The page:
Embracing our Negative Capability
Managing a business today is fundamentally different than it was just 30 years ago. The most profound difference, we’ve come to believe, is the level of complexity people have to cope with. Sargut & McGrath
When you think a classic leader, they have this persona of being across everything and enjoying insight and control over their domain. The reality now in many organisations is that it is an illusion. To make the most of our opportunities, we need to be open to the environment and the complimentary expertise around us.
This article was inspired by Dr Jason Fox who suggests that leaders and managers should come to terms with the fact that some matters might have to be left unsolved and uncertain. That we should be walking away from a Command & Control mindset. So often when we become responsible for the performance of the team or the organization. With the shift driven by the abundance of information, complexity now affects products, markets, jobs and organisations.
We now better appreciate the need to empower knowledge workers to explore and embrace this complexity in our organisations. That managers or leaders are best to give up the Alpha mindset and be enablers and supporters of members, coaching them towards clarity and purpose. Acknowledging that there is unknown aspects and that persistence is required in order to find success and to perpetuate it.
In more complex domains° we need different qualities of leadership in the mix. Negative capability… includes the ‘informed and active humility’, in which the sources of indeterminacy are better understood so that knowledge can be more adaptive and resilient. Tom Murray via Dr Jason Fox
Interesting to consider the case of Pepsi – a generation ago, selling sugar water used to be pretty easy, there were 2 main brands of brown sugar water and that was about it. It was distribution lead, as it had to be super easy to lay your hands on it at a moment’s notice. And you had to make it aspirational to drink, Michael Jackson drinks it so should I?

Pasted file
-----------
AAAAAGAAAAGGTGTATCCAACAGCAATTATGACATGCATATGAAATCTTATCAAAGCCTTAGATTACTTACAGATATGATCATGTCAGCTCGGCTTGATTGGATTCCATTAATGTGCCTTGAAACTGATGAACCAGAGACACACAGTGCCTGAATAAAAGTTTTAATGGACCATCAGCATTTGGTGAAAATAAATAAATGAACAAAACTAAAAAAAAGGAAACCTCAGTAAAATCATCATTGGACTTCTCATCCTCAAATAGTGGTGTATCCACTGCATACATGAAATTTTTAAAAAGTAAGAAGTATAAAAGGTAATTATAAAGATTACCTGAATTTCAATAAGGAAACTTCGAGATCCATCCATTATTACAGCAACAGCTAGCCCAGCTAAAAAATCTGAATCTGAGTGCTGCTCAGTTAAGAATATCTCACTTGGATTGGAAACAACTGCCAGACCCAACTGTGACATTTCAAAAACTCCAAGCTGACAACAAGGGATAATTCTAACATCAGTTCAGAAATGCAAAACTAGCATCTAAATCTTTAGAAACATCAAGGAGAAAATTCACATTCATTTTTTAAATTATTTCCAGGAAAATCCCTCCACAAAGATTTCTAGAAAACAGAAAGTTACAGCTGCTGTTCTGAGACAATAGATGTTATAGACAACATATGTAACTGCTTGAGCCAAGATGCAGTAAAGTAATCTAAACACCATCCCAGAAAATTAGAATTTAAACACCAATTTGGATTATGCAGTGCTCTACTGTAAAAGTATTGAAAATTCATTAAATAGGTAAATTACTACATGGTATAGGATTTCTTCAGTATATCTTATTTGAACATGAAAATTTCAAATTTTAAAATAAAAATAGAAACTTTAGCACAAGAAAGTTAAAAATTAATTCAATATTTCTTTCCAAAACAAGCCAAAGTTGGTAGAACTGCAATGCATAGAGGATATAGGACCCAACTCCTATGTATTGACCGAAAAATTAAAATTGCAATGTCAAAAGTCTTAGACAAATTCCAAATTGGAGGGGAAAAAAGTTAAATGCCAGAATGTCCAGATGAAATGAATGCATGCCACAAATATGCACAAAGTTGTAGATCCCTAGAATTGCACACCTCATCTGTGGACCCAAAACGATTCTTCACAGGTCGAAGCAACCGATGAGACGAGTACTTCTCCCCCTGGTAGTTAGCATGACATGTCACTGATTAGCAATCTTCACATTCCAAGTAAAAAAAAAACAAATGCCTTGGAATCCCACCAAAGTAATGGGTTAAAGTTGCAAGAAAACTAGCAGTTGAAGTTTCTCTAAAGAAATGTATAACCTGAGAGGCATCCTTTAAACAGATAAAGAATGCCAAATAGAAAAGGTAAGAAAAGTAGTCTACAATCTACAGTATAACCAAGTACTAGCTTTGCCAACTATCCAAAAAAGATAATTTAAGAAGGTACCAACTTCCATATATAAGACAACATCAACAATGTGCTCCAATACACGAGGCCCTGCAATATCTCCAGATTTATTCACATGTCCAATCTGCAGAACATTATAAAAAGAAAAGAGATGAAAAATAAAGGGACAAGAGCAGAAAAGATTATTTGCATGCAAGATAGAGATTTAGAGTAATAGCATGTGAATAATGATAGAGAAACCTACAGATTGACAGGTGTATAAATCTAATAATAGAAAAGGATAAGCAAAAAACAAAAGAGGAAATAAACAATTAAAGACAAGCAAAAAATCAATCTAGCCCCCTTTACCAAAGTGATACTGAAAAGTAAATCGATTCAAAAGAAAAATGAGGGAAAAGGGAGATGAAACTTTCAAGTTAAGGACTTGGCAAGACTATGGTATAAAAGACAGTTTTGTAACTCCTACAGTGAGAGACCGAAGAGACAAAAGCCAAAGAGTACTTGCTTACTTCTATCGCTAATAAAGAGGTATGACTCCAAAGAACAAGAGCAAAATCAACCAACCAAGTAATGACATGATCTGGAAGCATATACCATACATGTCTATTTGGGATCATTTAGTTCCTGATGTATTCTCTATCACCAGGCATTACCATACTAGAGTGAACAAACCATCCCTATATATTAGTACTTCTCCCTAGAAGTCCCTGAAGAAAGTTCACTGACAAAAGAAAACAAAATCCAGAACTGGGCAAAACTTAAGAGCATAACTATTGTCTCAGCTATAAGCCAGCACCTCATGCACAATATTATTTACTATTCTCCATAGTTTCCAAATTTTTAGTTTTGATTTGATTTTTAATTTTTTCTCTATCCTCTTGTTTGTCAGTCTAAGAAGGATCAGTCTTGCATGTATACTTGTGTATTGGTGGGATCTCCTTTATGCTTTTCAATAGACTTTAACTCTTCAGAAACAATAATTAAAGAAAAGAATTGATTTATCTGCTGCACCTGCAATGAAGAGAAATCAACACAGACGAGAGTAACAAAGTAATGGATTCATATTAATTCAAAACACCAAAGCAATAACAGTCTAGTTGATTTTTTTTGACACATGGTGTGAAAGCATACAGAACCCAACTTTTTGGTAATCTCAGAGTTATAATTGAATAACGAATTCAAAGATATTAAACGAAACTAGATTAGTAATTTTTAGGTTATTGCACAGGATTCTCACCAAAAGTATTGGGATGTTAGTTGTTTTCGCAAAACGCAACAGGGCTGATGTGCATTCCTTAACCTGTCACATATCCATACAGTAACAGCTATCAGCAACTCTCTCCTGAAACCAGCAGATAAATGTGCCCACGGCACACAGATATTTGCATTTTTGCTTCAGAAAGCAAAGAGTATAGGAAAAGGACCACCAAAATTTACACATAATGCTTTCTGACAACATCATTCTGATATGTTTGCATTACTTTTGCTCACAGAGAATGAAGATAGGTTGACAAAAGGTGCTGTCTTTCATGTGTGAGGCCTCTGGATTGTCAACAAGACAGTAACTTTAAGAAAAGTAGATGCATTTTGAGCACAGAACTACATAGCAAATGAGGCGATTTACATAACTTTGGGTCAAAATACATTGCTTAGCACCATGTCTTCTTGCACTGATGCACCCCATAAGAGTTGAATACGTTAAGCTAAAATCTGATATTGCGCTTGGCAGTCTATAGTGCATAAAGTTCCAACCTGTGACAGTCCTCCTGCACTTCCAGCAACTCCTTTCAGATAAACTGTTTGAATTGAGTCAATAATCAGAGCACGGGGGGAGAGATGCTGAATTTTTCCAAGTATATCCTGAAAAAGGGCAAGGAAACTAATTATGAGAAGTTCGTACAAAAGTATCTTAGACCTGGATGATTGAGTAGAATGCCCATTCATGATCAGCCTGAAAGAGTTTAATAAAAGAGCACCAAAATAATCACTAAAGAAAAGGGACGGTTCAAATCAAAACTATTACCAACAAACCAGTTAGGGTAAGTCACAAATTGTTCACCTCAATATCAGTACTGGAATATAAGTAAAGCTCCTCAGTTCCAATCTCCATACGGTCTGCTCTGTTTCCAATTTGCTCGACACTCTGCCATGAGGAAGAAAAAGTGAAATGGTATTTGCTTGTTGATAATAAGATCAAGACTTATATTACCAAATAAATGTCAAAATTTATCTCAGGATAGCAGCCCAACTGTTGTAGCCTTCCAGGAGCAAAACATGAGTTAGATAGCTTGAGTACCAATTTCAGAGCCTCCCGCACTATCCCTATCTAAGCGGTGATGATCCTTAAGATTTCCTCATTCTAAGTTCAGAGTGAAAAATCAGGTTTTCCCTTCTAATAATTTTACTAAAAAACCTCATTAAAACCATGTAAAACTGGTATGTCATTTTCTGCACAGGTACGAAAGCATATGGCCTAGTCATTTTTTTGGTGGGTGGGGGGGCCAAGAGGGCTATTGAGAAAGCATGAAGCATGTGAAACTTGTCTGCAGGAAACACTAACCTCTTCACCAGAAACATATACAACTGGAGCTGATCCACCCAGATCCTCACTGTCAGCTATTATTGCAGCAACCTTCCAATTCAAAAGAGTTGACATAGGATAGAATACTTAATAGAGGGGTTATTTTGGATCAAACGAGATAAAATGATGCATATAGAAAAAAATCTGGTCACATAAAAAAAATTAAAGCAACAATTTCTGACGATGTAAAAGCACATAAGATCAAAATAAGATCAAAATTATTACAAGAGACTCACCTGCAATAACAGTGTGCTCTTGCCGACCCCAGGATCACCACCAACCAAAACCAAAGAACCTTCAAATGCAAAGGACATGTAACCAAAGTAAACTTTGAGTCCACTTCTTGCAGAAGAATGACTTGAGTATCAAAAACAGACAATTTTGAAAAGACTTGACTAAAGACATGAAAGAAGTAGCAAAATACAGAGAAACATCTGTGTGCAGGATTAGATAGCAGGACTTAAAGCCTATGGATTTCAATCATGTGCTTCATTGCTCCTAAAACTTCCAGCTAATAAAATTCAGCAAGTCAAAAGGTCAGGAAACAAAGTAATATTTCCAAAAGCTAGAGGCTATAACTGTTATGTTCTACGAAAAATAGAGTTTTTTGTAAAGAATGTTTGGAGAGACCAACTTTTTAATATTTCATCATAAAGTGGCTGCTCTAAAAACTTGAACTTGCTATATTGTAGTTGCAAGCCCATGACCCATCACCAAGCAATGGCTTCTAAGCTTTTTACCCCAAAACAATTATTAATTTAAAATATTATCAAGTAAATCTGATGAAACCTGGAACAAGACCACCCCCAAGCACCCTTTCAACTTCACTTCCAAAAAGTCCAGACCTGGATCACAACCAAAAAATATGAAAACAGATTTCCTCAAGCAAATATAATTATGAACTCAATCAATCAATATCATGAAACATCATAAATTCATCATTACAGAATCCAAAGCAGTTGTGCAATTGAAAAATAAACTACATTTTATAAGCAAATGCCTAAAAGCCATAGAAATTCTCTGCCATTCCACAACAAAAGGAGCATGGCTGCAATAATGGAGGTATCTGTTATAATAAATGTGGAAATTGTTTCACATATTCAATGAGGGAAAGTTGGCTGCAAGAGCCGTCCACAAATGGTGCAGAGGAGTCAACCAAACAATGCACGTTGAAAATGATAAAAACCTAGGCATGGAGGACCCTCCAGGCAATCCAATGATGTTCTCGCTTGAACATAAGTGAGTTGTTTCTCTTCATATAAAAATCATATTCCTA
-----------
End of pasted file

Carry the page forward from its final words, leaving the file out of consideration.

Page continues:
Since that time, there have been disruptors like Red Bull building extreme credibility through base jumping, downhill shenanigans in cities around the world, oh an a pair of F1 teams seen on the global stage.
Along the way there has the realisation that sugar is not ideally consumed in bulk. There were artificial sweeteners, however, they have had conflicting opinions shared on varieties of them. There are now a multitude of suppliers and a multitude of categories, where selling water has become compelling. Buying a drink over time has become a lot more complex driven by choice.
Negative capability has become a crucial tool for navigating the dissonance-creating complexity of modern culture. Tom Murray via Dr Jason Fox
Thinking about all of this. We recruit and develop experts in their fields. Through our interaction empower the experts in our teams, giving them the mandate to tackle their area and how it shifts and changes with time. Coaching them through it, i.e. asking them appropriate questions, showing curiosity and assisting with clarity and responsibility. Finally, creating safety in the organisation through acknowledgement of trial and error.
Embracing Complexity, by Tim Sullivan, featured in the Harvard Business Review in September 2011
Learning to Live with Complexity, by Gökçe Sargut and Rita Gunther McGrath, featured in the Harvard Business Review in September 2011
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